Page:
After spending the majority of the last 4 days laying in a hammock on the island of Don Det it was time to take the 11 hour journey to Savannakhet before eventually embracing the laid back capital Vientiane. As I was currently on a tiny island it would entail a small boat trip to the mainland, a mini bus and eventually another bus to my destination. The journey started off fantastically well, with the boat and then boarding a mini bus that would take me part of the way to Paske before being then ushered into a local coach to take me the rest of the way. As the coach chugged along the dusty roads I noticed looking at my maps that we had completely missed Savannakhet and by missed I mean driven nowhere near it. The plan was to have a one night stop off to break up what would have been a 16+ hour journey straight to Vientiane.
Now these are the situations when you travel that can either make or break you. My options were either to panic and worry or just enjoy what was gaining free miles. I of course chose the latter, sat back, relaxed and waited until the next main city stop. A few hours later the bus came to a stop and I found myself in the town of Thakhek at around 9pm. I couldn’t face another few hours on the coach so after jumping off it was across the street to a cafe where I enjoyed a beef noodle soup before taking a tuk tuk to the central part of the town. After walking around a few hotels and being told they were fully booked (Personally I think it was my stinky, scruffy attire that put them off) I found a large hotel offering a private room, air con and a TV for £13. I checked in, got myself to sleep and the following morning took the local bus to Vientiane where I arrived later that evening.
The bus station was a just outside the city centre but a cheap group tuk tuk can drop you off at your hostel for no more than £2. My accommodation for the night was Vientiane Backpacker Hostel. It came highly recommended on Hotels.com, had a great location and only cost £4 for the night. I was feeling tired, aching and hungry so after a quick drop off in the dorm room I headed to an Indian restaurant called Namaste. This had come highly recommended on the internet and it certainly did not disappoint. I stuff may face on a home cooked hot chicken vindaloo, rice, chips, papadums and naan bread. The food was absolutely incredible and barely cost £3. It was certainly needed after a long 48 hours and a good night’s sleep was well deserved before ANOTHER night bus the following evening to Luang Prabang.
Laos is a very laid back and relaxing country and even though I found myself in the capital city this was very much still the case. It has a slow, sleepy stride ideally suited to long lunches, afternoon naps on shady verandas and evenings watching the sun set with icy cold glasses of Beer Lao. I used this relaxed atmosphere to my full advantage. After sleeping in and grabbing breakfast from the bakery just down the street I set out on a causal stroll around the city. I firstly headed to the Patuxay Monument situated a couple of kilometres from my hostel, this was a replica to Paris’ Arc de Triomphe subsequently visiting the Patuxay Park at the same time. This showed examples of French culture and architecture that remains in this country.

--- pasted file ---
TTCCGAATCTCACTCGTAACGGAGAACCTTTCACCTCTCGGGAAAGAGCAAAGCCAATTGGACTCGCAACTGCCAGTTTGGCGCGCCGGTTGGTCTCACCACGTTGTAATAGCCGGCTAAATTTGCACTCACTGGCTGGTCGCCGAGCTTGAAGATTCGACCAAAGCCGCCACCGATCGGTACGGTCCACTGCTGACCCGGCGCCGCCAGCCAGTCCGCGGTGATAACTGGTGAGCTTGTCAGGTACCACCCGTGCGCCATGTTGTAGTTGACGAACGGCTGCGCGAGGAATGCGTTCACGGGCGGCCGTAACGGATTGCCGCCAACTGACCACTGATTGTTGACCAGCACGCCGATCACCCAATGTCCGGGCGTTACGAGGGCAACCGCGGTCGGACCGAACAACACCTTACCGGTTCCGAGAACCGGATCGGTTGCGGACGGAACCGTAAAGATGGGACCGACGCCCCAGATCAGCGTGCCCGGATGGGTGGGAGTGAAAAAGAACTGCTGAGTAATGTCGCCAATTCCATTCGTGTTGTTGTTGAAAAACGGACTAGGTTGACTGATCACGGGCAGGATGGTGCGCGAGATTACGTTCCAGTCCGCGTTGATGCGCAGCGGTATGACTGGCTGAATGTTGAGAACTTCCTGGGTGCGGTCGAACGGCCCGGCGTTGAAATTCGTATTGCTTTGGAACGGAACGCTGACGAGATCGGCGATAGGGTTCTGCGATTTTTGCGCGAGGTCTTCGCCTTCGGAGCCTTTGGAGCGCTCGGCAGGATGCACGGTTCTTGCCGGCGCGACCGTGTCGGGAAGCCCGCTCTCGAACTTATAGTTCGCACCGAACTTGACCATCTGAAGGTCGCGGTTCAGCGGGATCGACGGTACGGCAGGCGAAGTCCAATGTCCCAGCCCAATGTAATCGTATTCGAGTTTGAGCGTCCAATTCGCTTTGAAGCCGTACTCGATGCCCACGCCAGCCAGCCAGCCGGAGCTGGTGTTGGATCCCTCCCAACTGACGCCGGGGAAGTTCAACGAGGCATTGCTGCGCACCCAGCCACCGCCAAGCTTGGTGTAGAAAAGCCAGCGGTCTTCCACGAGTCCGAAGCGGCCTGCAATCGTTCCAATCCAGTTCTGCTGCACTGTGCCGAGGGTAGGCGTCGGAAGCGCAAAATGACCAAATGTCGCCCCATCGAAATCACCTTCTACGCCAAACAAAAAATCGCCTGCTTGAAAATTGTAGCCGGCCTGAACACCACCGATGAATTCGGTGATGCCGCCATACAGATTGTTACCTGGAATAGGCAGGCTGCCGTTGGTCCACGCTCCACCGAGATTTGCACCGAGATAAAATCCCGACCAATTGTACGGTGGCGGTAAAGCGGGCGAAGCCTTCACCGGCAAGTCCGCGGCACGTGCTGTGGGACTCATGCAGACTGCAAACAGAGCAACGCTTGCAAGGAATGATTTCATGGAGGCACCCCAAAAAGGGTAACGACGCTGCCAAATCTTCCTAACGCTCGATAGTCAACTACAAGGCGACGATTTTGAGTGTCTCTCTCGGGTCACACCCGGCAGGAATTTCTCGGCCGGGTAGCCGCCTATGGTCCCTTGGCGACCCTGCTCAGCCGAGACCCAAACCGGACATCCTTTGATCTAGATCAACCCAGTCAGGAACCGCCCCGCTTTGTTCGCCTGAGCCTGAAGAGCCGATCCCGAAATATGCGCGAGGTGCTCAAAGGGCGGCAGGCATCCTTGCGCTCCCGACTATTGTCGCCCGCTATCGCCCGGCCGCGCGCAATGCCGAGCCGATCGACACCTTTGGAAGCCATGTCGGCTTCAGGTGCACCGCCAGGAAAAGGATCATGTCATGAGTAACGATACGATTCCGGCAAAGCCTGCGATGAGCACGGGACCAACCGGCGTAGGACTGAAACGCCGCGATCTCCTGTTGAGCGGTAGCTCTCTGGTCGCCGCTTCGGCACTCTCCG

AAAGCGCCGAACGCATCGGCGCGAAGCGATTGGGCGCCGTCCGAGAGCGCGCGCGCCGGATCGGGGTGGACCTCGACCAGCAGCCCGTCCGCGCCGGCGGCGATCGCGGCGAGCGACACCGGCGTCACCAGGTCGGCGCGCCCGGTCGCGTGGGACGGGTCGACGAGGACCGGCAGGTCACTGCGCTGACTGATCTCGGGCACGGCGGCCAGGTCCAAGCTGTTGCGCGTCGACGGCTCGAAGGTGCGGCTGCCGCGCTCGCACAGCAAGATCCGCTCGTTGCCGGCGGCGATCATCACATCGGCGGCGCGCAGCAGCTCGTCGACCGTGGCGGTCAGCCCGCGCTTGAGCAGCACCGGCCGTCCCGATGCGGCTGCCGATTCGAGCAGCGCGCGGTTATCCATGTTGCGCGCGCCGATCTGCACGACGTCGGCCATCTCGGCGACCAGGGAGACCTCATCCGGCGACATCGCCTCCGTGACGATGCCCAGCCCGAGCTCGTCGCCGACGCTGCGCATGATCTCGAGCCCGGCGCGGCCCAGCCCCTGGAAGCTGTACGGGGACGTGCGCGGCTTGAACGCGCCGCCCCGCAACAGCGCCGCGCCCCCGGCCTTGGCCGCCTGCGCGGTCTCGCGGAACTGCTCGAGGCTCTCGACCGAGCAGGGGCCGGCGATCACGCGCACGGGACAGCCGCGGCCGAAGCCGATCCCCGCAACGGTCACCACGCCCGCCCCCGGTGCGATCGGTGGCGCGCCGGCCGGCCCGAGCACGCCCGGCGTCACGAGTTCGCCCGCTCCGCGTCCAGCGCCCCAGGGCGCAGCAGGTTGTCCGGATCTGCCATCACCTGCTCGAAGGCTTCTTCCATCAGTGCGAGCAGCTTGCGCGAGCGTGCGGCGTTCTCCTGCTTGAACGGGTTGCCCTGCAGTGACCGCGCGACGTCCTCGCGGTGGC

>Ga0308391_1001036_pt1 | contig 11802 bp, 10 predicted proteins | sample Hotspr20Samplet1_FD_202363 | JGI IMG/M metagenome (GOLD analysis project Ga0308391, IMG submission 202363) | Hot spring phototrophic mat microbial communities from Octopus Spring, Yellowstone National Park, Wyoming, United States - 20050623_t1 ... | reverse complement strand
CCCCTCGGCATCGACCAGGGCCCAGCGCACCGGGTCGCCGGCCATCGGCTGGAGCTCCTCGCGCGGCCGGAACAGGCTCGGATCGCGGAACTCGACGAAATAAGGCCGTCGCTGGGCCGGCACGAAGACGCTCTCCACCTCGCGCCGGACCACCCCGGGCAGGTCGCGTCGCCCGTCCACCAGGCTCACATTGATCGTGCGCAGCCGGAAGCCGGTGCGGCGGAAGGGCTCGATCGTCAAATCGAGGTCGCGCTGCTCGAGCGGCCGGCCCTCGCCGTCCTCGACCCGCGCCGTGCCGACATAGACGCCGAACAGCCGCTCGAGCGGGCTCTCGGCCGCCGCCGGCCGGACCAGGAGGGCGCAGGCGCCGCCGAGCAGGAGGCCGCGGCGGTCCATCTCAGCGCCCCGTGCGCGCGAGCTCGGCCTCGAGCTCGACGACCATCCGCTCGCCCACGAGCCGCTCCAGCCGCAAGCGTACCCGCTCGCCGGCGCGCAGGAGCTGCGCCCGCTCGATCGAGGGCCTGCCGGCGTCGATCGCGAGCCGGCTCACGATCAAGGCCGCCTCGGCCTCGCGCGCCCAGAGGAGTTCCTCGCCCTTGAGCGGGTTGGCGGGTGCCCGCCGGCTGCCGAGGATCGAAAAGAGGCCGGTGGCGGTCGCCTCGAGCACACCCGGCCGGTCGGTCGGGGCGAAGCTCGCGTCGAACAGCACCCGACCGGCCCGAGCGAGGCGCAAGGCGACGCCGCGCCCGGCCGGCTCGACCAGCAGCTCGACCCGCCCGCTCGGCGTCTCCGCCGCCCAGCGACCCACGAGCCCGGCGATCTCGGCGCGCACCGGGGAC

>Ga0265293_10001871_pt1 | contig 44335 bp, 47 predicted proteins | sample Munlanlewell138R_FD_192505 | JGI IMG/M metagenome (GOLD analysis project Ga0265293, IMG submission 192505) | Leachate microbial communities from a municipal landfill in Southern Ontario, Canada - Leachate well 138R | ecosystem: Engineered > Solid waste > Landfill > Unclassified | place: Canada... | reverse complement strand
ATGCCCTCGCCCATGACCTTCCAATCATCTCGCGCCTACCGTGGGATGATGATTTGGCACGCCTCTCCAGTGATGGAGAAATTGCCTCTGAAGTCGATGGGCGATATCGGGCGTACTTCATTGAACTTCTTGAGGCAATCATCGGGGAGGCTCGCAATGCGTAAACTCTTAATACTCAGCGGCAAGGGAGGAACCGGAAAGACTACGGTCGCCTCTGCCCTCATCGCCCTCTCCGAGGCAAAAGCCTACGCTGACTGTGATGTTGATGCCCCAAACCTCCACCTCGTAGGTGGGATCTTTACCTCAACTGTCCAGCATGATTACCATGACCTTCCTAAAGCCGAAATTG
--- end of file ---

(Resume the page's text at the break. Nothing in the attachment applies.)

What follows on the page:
My walk continued pas the vastly impressive Presidential Palace and continued onwards to a large stupa called That Dam. It was located on a quiet roundabout not far from the American Embassy. Legend has it that a seven-headed water serpent – a ‘Naga’ lived here to protect the stupa. During the Siamese-Laotian war in the 1820s, the gold that covered this stupa was pillaged and taken to Siam, and eventually Thailand, leaving what is now known as the black stupa today.
From there it was on to the Lao National Museum before eventually stumbling on the Laos National Stadium down a side road from the museum. I rejoined the main road and continued walking for miles and miles hopping between the numerous wats that are spread out across the city. Each one offered its own individual beauty, some in pristine condition and others covered in overgrown trees.
After reaching what was the end of the central part of the city a side street led me to what should of been an impressive river but I was met with what seemed more of a river going through a drought. I assume as it was the dry season this was normal. Nevertheless my walked continued along the dry river front passing empty and abandoned bars with seating areas, which I assume are packed with people during the main season.
After coming to the King Anouvong Statue I knew this was the street that backed onto my hostel. I took the street back past what was considered home and popped in for a coffee, late lunch and catch up session on my next moves travel wise.
Vientiane is known for its coffee shop and cafe atmosphere. I spend the rest of the afternoon checking my budget, booking a hostel for Luang Prabang and arranging my flights for getting to Thailand at Christmas. Before I knew it departure time for my bus was fast approaching and as I hadn’t technically unpacked I went to a local sandwich shop I had found for some on bus supper and snacks ready for the 8 – 10 hour journey to my next destination Luang Prabang.
Even though it had been only a quick stop off at Laos capital it was definitely worthwhile as I got to see more of the laid back lifestyle and the strong French culture that still remains since the war.